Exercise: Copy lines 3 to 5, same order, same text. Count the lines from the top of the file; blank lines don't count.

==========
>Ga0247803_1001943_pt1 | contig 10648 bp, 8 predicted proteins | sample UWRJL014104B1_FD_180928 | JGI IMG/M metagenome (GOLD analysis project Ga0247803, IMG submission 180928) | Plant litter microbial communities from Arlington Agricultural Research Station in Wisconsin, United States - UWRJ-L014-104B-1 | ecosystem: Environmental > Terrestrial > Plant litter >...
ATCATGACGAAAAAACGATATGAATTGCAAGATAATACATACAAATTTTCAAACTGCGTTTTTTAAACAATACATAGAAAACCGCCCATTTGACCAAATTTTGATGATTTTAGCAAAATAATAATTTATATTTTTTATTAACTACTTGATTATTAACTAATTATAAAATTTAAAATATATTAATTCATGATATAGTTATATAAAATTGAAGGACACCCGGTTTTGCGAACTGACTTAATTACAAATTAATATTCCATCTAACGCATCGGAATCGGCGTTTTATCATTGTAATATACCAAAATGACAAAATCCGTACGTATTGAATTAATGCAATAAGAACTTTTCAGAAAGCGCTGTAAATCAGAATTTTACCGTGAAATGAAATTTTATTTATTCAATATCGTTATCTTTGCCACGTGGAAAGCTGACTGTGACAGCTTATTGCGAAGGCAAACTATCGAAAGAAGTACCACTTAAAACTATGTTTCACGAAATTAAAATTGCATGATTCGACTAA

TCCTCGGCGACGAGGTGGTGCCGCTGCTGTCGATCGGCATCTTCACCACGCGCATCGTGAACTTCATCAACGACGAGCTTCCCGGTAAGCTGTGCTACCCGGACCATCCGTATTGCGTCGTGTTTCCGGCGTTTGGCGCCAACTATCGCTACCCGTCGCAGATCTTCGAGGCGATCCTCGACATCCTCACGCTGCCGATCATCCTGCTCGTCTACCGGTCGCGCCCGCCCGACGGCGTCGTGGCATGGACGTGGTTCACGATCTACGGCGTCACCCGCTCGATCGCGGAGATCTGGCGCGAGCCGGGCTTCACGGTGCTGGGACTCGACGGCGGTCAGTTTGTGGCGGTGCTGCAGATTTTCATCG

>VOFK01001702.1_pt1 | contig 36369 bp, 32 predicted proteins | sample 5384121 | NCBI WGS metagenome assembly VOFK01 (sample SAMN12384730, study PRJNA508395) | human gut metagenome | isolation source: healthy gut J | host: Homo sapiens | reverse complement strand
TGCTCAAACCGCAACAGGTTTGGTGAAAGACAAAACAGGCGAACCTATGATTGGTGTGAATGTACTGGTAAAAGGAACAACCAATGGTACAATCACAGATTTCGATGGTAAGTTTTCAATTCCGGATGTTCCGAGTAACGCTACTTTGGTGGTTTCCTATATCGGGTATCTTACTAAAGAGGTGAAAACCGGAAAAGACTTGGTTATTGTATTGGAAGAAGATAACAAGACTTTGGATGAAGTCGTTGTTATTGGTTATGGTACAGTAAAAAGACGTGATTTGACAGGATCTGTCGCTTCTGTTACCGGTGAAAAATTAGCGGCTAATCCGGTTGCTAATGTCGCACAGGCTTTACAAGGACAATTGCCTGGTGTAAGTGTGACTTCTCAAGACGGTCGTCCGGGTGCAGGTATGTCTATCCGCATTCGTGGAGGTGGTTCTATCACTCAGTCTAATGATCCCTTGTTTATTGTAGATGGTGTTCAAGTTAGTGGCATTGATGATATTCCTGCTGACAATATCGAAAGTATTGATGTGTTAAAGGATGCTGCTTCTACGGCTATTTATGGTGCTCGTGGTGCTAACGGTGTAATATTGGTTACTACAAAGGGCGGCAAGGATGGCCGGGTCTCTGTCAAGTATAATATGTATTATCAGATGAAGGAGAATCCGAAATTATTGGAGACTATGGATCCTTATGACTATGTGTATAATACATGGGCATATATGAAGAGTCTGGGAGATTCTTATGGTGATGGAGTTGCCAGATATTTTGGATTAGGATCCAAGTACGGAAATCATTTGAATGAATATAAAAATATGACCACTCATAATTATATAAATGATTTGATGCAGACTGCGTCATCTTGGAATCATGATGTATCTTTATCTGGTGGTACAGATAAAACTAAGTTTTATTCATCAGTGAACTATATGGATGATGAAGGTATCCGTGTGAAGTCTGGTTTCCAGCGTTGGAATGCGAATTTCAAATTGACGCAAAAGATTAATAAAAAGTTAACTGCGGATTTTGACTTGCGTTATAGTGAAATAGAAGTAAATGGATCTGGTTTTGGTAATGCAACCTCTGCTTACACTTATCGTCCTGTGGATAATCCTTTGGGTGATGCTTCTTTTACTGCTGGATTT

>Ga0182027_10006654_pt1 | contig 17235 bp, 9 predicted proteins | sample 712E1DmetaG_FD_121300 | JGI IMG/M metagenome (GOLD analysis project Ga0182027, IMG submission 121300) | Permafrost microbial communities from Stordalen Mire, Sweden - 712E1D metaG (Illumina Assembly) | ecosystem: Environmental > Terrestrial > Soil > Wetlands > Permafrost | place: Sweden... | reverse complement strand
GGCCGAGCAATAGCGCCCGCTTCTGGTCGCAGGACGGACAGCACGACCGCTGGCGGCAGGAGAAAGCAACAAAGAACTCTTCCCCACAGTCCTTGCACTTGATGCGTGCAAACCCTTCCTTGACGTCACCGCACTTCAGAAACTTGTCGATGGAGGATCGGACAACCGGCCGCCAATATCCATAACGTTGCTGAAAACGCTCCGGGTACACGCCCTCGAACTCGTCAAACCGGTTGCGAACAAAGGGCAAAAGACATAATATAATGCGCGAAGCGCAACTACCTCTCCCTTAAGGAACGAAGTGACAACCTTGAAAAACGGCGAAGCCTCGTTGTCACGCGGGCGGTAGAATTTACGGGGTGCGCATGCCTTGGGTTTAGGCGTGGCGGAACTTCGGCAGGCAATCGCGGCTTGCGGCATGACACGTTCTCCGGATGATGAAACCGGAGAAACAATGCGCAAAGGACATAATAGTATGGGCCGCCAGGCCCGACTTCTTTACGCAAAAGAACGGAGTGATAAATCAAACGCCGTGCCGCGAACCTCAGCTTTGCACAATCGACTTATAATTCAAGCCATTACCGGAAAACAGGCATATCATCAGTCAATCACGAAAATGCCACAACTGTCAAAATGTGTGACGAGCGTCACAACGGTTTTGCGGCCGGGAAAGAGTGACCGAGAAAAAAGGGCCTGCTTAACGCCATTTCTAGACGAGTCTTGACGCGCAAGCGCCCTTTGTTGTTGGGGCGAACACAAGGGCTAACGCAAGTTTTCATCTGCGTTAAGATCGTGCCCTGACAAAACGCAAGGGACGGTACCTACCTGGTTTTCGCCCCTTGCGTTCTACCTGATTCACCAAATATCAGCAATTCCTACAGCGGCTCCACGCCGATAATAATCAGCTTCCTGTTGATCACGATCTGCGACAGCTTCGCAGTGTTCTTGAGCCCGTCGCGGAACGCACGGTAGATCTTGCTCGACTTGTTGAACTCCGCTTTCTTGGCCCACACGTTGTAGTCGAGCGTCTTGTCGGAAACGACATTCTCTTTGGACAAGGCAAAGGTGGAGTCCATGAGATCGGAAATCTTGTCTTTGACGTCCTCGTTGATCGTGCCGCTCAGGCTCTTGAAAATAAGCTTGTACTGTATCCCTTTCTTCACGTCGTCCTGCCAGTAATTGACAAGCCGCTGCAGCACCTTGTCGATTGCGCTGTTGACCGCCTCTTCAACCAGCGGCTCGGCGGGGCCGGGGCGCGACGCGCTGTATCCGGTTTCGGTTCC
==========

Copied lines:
TCCTCGGCGACGAGGTGGTGCCGCTGCTGTCGATCGGCATCTTCACCACGCGCATCGTGAACTTCATCAACGACGAGCTTCCCGGTAAGCTGTGCTACCCGGACCATCCGTATTGCGTCGTGTTTCCGGCGTTTGGCGCCAACTATCGCTACCCGTCGCAGATCTTCGAGGCGATCCTCGACATCCTCACGCTGCCGATCATCCTGCTCGTCTACCGGTCGCGCCCGCCCGACGGCGTCGTGGCATGGACGTGGTTCACGATCTACGGCGTCACCCGCTCGATCGCGGAGATCTGGCGCGAGCCGGGCTTCACGGTGCTGGGACTCGACGGCGGTCAGTTTGTGGCGGTGCTGCAGATTTTCATCG

>VOFK01001702.1_pt1 | contig 36369 bp, 32 predicted proteins | sample 5384121 | NCBI WGS metagenome assembly VOFK01 (sample SAMN12384730, study PRJNA508395) | human gut metagenome | isolation source: healthy gut J | host: Homo sapiens | reverse complement strand
TGCTCAAACCGCAACAGGTTTGGTGAAAGACAAAACAGGCGAACCTATGATTGGTGTGAATGTACTGGTAAAAGGAACAACCAATGGTACAATCACAGATTTCGATGGTAAGTTTTCAATTCCGGATGTTCCGAGTAACGCTACTTTGGTGGTTTCCTATATCGGGTATCTTACTAAAGAGGTGAAAACCGGAAAAGACTTGGTTATTGTATTGGAAGAAGATAACAAGACTTTGGATGAAGTCGTTGTTATTGGTTATGGTACAGTAAAAAGACGTGATTTGACAGGATCTGTCGCTTCTGTTACCGGTGAAAAATTAGCGGCTAATCCGGTTGCTAATGTCGCACAGGCTTTACAAGGACAATTGCCTGGTGTAAGTGTGACTTCTCAAGACGGTCGTCCGGGTGCAGGTATGTCTATCCGCATTCGTGGAGGTGGTTCTATCACTCAGTCTAATGATCCCTTGTTTATTGTAGATGGTGTTCAAGTTAGTGGCATTGATGATATTCCTGCTGACAATATCGAAAGTATTGATGTGTTAAAGGATGCTGCTTCTACGGCTATTTATGGTGCTCGTGGTGCTAACGGTGTAATATTGGTTACTACAAAGGGCGGCAAGGATGGCCGGGTCTCTGTCAAGTATAATATGTATTATCAGATGAAGGAGAATCCGAAATTATTGGAGACTATGGATCCTTATGACTATGTGTATAATACATGGGCATATATGAAGAGTCTGGGAGATTCTTATGGTGATGGAGTTGCCAGATATTTTGGATTAGGATCCAAGTACGGAAATCATTTGAATGAATATAAAAATATGACCACTCATAATTATATAAATGATTTGATGCAGACTGCGTCATCTTGGAATCATGATGTATCTTTATCTGGTGGTACAGATAAAACTAAGTTTTATTCATCAGTGAACTATATGGATGATGAAGGTATCCGTGTGAAGTCTGGTTTCCAGCGTTGGAATGCGAATTTCAAATTGACGCAAAAGATTAATAAAAAGTTAACTGCGGATTTTGACTTGCGTTATAGTGAAATAGAAGTAAATGGATCTGGTTTTGGTAATGCAACCTCTGCTTACACTTATCGTCCTGTGGATAATCCTTTGGGTGATGCTTCTTTTACTGCTGGATTT